Many of my friends still think journalism is about writing and can’t differentiate between authors and journalists. Some don’t even know what the term means. I can understand that not everyone has good English, but this makes me very sad. 11 years of education and a person doesn’t know what a journalist is. 😦

Recently, we discussed about the relations between PR and Journalism in class, and whether barriers between the two have been broken down. Today, I had my first journalistic experience! I interviewed Ps. Jit Pang from Kluang, Johor, over the phone for some updates about the I Love Kluang project he champions over there. It’ll be posted soon on I feel like a real journalist now because I talked to someone I don’t know and conducted a real conversation with prepared questions and all. : )

Haha but then, I’m not a journalist here, am I. I am affiliated to Change Your World, I am part of it. How do I, and how do my readers deal with the bias in my ‘reporting’?

I’m not really PR either, because I’m not really out to promote I Love Kluang. I’m out to FIND OUT about it. Ask honest questions and write honest updates. No one is paying me. I’m doing this because I believe it is newsworthy. (Or I believe it because I am part of the movement? Hahaha.)

Hmm. Interesting, learning all about the numerous dilemmas modern journalists find themselves in.

I’m havin a headache. Tried to rest for awhile but my mind keeps wandering back to work. I really enjoy being productive so much that sometimes I’ve to force myself to sleep and rest especially with my condition. You know sometimes I promise myself I’ll go to Adelaide and have 1.5 years of LAIDBACK living, smell the roses…I wonder if it will happen? I promised myself the exact same thing when I came to KL. That I’d just do the bare minimum to pass my course. I’m serious.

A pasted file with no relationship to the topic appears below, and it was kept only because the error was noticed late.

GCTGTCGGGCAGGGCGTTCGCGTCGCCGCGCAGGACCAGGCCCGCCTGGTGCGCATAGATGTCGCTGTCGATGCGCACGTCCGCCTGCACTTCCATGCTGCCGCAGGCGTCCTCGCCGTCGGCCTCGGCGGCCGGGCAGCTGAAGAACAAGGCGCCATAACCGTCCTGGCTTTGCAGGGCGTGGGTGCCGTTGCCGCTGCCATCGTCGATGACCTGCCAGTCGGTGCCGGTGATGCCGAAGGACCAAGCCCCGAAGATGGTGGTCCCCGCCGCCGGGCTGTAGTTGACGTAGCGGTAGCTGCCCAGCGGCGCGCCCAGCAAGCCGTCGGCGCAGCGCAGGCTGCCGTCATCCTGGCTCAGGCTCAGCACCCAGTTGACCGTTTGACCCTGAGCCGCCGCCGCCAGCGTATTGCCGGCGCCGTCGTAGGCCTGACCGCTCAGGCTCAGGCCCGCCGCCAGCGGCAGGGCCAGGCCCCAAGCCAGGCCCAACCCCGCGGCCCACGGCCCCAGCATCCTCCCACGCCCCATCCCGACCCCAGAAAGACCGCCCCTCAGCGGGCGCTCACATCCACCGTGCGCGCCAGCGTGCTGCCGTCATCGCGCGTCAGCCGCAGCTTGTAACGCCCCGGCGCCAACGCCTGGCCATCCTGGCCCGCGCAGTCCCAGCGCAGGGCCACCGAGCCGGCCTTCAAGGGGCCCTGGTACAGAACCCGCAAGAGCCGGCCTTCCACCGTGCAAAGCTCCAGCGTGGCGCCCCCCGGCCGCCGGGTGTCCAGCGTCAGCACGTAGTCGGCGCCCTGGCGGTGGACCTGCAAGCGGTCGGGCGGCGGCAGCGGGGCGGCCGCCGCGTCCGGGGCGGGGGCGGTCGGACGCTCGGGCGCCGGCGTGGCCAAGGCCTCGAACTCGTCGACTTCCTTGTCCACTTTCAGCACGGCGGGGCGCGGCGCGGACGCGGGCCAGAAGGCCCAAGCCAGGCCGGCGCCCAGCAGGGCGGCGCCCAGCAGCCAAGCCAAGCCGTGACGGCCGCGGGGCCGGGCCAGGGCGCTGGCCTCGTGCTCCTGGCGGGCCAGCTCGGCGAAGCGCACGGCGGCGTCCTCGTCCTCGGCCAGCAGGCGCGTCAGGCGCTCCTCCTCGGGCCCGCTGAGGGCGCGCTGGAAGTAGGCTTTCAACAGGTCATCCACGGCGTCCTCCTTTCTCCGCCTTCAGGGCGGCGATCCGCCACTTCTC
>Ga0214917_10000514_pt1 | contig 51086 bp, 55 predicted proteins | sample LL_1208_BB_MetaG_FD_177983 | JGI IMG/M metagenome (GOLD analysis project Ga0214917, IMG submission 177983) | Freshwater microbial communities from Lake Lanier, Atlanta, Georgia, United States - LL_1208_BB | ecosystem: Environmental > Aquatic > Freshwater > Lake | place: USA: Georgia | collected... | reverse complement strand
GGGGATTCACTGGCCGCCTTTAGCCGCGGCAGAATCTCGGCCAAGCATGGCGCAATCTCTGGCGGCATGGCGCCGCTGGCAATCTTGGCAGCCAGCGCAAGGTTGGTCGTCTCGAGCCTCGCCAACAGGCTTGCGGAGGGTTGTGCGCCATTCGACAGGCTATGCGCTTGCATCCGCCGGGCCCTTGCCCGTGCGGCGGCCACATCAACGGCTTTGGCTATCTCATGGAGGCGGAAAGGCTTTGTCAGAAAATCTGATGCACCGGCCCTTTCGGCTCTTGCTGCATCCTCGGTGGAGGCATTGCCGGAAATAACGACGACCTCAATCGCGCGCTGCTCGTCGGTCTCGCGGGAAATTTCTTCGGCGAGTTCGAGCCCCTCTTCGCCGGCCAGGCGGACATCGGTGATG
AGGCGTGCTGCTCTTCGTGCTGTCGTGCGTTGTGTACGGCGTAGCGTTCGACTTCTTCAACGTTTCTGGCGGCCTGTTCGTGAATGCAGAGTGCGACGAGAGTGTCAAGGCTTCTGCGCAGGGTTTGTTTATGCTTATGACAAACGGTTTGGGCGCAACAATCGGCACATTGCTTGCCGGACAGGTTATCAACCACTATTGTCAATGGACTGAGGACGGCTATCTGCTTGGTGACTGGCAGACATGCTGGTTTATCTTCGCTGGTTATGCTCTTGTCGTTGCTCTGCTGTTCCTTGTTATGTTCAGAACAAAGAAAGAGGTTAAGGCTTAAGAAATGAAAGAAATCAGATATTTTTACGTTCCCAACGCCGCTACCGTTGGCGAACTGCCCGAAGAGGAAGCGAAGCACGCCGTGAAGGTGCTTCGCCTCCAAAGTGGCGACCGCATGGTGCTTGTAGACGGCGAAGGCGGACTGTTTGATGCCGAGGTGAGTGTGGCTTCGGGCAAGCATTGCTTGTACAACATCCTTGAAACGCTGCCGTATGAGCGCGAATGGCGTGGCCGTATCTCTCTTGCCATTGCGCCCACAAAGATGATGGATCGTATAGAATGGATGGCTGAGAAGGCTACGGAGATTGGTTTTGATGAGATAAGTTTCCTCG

Doing some research for my Media Contexts essay and just thought I’d share this. You can’t really say it’s idealistic because it’s from someone who’s been through it all:

Carol Marin, the Chicago TV journalist who resigned her job as anchor of WMAQ when the station hired talk show host Jerry Springer as a commentator said that each journalist must define who a journalist is for themselves, but that it is a set of values and principles that make journalism much much more than a job or a business:

“A journalist is somebody who isn’t awed by powerful people, who remembers that the President works for you. . . A journalist is someone who gives the objects of his or her news stories a fair chance; makes a call; asks for a response. . . A journalist knows that the truth never dies, but it leads a tortured life. . . A journalist is someone who steps away from the table and tries to see it all, and puts away his or her views, and tries to look for the truth.”

“A journalist never underestimates the intelligence of the public. People have a lot of busy things in their lives. They have kids, they have shoes to buy, they have places to go, they have work to do. So they don’t, on a daily basis, critique the kinds of reporting that our newspapers or our televisions deliver to them, but it doesn’t mean they don’t notice and it doesn’t mean they don’t care.”

“A journalist is somebody no matter how long they’ve been in the business, who meets a new ethical dilemma every couple of days or weeks. . . A journalist has a sense of humor because it’s the only thing that’s going to save a journalist.”

“A journalist, in my view, forsakes some of the rights of being a citizen for the privilege of being a journalist. That is to say for me, I belong to no organizations. I do no fund raising. I take no stands, I sign no petitions.”

“A journalist has to prepare every day for the possibility of quitting on principle or being fired for the wrong reason.”

“A journalist is someone who loves what they do, and despite the cynicism or the skepticism, never gives up the passion.”

See, that’s why I keep telling people, I don’t even know if I want to be a journalist. When you dream you must ask yourself if you’re willing to do it.